Notebook

Yield Curve as a Hedging Indicator

Objective: Hedge a Traditional 60:40 Portfolio Based on Yield Curve Flatness

By Preston Yadegar

FRED graph with the current data set being used in this notebook. Click the link below, click download as CSV in the top left corner of the FRED page. Then, on Quantopian, under Notebooks, upload that file in your data folder, and name is 'fredgraph-20.csv'

https://fred.stlouisfed.org/graph/?g=j6BC

To hedge the traditional portfolio, I will present 2 different options:

  1. Delevering the entire portfolio and increasing the cash allocation
  2. Introducing a hedge asset mix, composed of assets which tend to rise as short rates decrease

For implementing the Yield Curve as a Hedging Indicator, I will calculate a value at which I will either delever or invest moreso in the Hedge Asset Mix. I will take the max value of the calculated Hedge Value from the past 18 months to determine the hedging level used for the current month. A similar methodology was described and demonstrated in a research paper "The Yield Curve as a Leading Indicator: Some Practical Issues" (2006) by Estrella and Turbin. I will assume a return on cash as a constant value of 0.

https://msuweb.montclair.edu/~lebelp/EstrellaYieldCurveIndicatorFRBNY200608.pdf

My Hedge Asset Mix will be composed of: 33% - short equities 33% - long commodity futures (gold, silver, oil) 33% - long bonds

In [21]:
from statsmodels import regression
from quantopian.pipeline import Pipeline
from quantopian.pipeline.data import morningstar
from quantopian.pipeline.factors import CustomFactor
from quantopian.research import run_pipeline
from quantopian.pipeline.classifiers.morningstar import Sector
from quantopian.pipeline.factors import MarketCap
from quantopian.pipeline.data.builtin import USEquityPricing
from quantopian.research.experimental import history
from quantopian.research.experimental import continuous_future
from quantopian.pipeline.factors import SimpleMovingAverage, AverageDollarVolume

import numpy as np
import pandas as pd
import math
import statsmodels.api as sm
import matplotlib.pyplot as plt
import seaborn as sns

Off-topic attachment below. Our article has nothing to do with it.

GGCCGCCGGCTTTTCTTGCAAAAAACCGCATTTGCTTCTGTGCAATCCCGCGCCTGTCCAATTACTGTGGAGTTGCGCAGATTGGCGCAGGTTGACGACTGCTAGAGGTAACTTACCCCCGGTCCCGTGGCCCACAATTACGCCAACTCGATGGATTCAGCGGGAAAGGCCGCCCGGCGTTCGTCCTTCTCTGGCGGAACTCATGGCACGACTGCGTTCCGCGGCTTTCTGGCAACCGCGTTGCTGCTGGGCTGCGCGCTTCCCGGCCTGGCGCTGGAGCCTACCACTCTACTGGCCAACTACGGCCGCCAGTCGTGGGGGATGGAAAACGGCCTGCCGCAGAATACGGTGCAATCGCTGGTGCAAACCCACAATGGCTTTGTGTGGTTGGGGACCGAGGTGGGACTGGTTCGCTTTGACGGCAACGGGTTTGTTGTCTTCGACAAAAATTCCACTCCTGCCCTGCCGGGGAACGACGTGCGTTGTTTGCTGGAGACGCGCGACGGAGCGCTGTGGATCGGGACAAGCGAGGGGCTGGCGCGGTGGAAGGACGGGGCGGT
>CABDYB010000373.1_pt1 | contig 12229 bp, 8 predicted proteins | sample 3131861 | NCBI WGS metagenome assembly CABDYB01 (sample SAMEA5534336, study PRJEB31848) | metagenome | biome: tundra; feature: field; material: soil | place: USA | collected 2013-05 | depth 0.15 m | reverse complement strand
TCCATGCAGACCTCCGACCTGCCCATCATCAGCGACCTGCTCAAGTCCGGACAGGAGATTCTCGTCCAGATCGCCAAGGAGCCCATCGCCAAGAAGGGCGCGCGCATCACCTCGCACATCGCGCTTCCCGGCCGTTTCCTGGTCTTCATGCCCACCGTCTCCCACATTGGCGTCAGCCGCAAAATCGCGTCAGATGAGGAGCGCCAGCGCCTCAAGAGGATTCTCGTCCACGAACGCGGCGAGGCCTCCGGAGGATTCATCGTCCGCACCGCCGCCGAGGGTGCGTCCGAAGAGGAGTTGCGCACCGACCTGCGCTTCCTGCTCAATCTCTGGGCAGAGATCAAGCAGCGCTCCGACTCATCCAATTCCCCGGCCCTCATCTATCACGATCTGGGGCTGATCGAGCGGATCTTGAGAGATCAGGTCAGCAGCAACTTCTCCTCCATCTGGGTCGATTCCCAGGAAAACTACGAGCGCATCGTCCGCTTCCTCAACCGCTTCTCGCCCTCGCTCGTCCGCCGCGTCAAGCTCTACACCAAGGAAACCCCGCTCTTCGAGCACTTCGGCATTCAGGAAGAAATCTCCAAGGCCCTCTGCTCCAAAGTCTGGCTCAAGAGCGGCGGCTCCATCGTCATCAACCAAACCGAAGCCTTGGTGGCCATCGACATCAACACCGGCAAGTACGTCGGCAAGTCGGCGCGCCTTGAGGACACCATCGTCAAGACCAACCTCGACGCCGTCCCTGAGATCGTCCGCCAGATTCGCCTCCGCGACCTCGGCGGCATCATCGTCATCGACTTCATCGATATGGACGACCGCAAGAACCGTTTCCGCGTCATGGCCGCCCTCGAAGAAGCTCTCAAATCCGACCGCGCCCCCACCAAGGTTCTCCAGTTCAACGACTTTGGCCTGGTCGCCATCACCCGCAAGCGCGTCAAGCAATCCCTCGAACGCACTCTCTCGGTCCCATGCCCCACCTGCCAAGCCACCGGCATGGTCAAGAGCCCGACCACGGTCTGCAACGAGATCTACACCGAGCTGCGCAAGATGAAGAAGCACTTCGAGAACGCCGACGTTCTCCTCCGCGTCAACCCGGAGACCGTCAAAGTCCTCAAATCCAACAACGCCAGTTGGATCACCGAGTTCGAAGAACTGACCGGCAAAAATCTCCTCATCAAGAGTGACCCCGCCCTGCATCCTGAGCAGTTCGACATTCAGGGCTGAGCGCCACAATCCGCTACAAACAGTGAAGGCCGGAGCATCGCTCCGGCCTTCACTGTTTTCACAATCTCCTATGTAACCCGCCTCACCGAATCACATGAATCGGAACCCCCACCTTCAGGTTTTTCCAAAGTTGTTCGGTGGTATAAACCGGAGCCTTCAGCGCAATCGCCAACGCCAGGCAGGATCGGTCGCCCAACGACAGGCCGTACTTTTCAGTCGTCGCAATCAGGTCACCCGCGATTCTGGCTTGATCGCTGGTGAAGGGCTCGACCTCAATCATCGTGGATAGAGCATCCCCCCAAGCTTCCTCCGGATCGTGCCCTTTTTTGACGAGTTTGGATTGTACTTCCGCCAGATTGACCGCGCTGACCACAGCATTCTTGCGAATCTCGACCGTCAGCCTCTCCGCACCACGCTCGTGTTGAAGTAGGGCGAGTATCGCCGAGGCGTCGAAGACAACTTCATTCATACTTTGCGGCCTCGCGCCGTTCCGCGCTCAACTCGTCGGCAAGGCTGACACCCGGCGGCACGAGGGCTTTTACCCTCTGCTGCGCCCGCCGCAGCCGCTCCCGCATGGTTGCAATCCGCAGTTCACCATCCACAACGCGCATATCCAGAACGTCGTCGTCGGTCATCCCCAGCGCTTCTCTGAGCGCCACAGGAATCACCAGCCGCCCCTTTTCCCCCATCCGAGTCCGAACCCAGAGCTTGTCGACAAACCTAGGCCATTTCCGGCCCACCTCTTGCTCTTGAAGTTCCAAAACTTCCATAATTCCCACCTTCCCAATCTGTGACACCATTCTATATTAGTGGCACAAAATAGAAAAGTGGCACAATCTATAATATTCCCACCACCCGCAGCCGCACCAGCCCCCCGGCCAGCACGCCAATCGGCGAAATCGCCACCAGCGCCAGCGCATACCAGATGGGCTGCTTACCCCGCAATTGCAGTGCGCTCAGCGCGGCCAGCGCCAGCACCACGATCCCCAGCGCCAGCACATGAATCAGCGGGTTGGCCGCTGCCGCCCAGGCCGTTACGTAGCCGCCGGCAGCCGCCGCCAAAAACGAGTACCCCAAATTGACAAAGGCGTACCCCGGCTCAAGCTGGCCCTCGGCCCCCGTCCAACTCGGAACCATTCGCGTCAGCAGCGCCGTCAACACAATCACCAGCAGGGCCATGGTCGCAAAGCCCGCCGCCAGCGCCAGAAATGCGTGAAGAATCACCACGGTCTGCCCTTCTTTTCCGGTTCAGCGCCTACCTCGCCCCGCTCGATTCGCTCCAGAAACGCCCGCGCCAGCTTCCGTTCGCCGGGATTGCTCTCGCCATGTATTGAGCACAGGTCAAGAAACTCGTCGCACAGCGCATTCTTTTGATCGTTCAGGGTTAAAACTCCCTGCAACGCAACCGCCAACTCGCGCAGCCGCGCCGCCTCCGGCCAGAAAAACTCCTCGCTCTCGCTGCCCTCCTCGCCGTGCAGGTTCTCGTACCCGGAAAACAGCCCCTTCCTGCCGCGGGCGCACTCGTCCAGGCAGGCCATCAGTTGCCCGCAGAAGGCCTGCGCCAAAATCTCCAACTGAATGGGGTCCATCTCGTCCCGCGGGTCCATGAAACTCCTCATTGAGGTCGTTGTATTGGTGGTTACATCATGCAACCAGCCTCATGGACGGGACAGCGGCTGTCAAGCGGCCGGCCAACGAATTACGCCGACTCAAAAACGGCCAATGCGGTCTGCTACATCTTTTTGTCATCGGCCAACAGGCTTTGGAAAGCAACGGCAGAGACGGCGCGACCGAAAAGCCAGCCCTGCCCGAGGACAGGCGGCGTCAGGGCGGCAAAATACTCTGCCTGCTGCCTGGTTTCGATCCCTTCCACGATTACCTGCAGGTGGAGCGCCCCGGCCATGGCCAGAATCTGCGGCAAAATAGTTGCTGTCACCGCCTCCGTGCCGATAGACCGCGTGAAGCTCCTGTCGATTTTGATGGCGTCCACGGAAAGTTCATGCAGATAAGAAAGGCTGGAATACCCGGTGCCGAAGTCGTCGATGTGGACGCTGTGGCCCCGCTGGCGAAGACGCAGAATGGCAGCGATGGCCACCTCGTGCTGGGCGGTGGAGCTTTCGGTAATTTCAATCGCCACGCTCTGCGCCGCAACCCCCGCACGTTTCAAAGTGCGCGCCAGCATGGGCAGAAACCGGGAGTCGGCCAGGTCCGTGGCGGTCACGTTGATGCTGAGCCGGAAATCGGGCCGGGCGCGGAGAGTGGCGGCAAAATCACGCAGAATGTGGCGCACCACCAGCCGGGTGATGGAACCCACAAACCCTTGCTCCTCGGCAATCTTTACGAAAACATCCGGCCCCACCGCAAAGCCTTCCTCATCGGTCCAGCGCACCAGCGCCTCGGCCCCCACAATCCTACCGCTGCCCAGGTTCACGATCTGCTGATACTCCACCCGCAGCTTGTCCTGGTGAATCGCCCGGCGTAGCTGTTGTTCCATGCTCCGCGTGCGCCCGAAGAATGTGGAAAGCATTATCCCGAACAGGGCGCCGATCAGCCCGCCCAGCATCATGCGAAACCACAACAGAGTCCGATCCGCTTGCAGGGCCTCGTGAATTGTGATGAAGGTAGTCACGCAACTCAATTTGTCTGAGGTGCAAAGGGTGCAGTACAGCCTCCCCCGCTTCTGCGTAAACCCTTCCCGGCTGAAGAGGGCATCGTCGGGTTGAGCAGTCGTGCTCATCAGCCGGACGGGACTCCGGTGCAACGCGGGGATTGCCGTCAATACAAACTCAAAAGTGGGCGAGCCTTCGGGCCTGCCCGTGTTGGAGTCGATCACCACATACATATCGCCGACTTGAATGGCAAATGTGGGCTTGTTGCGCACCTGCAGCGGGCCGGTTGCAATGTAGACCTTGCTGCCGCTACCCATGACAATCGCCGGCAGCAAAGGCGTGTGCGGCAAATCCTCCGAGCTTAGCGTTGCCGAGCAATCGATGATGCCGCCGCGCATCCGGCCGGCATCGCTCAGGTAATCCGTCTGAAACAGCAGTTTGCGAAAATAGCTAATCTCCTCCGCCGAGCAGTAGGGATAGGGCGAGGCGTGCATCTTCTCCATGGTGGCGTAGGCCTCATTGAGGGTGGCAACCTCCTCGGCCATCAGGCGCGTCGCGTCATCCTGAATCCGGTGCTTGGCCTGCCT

import scipy as sc
from odo import odo
from statsmodels.stats.stattools import jarque_bera

Import Equity and Bond ETF Data

In [22]:
# SPY, IWM, QQQ will represent the Equity investments, 60% of the portfolio by cash
# TIP, TLT, IEF, SHY will represent the Bond investments, 40% of the portfolio by cash
start = '2004-04-01'
end = '2010-06-01'
assets = ['SPY','IWM','QQQ','TIP','TLT','IEF','SHY']
data = get_pricing(assets, start_date=start, end_date=end, fields='price')
data.head(5)
Out[22]:
Equity(8554 [SPY]) Equity(21519 [IWM]) Equity(19920 [QQQ]) Equity(25801 [TIP]) Equity(23921 [TLT]) Equity(23870 [IEF]) Equity(23911 [SHY])
2004-04-01 00:00:00+00:00 100.647 56.809 35.092 92.439 77.268 77.169 76.451
2004-04-02 00:00:00+00:00 101.472 57.735 35.957 91.067 75.339 75.697 76.183
2004-04-05 00:00:00+00:00 102.252 57.946 36.404 90.571 74.731 75.387 76.110
2004-04-06 00:00:00+00:00 102.030 57.217 36.023 90.693 75.113 75.653 76.202
2004-04-07 00:00:00+00:00 101.507 57.481 35.830 90.154 75.053 75.662 76.220
In [23]:
# Get monthly percent returns
monthly_data = data.resample('M').mean()
mult_returns = monthly_data.pct_change()[1:-1]
mult_returns.columns = assets
mult_returns.head(5)
Out[23]:
SPY IWM QQQ TIP TLT IEF SHY
2004-05-31 00:00:00+00:00 -0.025206 -0.057881 -0.034218 -0.011532 -0.031118 -0.022325 -0.005131
2004-06-30 00:00:00+00:00 0.028766 0.038413 0.042000 0.005046 0.006407 0.002386 -0.001319
2004-07-31 00:00:00+00:00 -0.022961 -0.027454 -0.041469 0.014896 0.030382 0.020445 0.005310
2004-08-31 00:00:00+00:00 -0.013650 -0.036608 -0.043498 0.017106 0.025490 0.018528 0.005013
2004-09-30 00:00:00+00:00 0.028000 0.055970 0.036585 0.007670 0.025874 0.014574 0.002002

Import Yield Curve Data from FRED

  1. 5 Year Treasury Rate - 3-Month Treasury Bill Rate
In [24]:
# Imports economic data as a pandas Data Frame
econ_data = local_csv('fredgraph-20.csv')
var_names = ['Date','Yield_Curve_Spread']
econ_data.columns = [var_names]
econ_data.head(5)
Out[24]:
Date Yield_Curve_Spread
0 2004-06-01 2.48
1 2004-07-01 2.26
2 2004-08-01 1.74
3 2004-09-01 1.67
4 2004-10-01 1.39
In [25]:
# Merge Economic and Bond ETF data into one Data Frame
all_variable_names = var_names+assets
x=0
temp=[]
for y in econ_data.iloc[x]: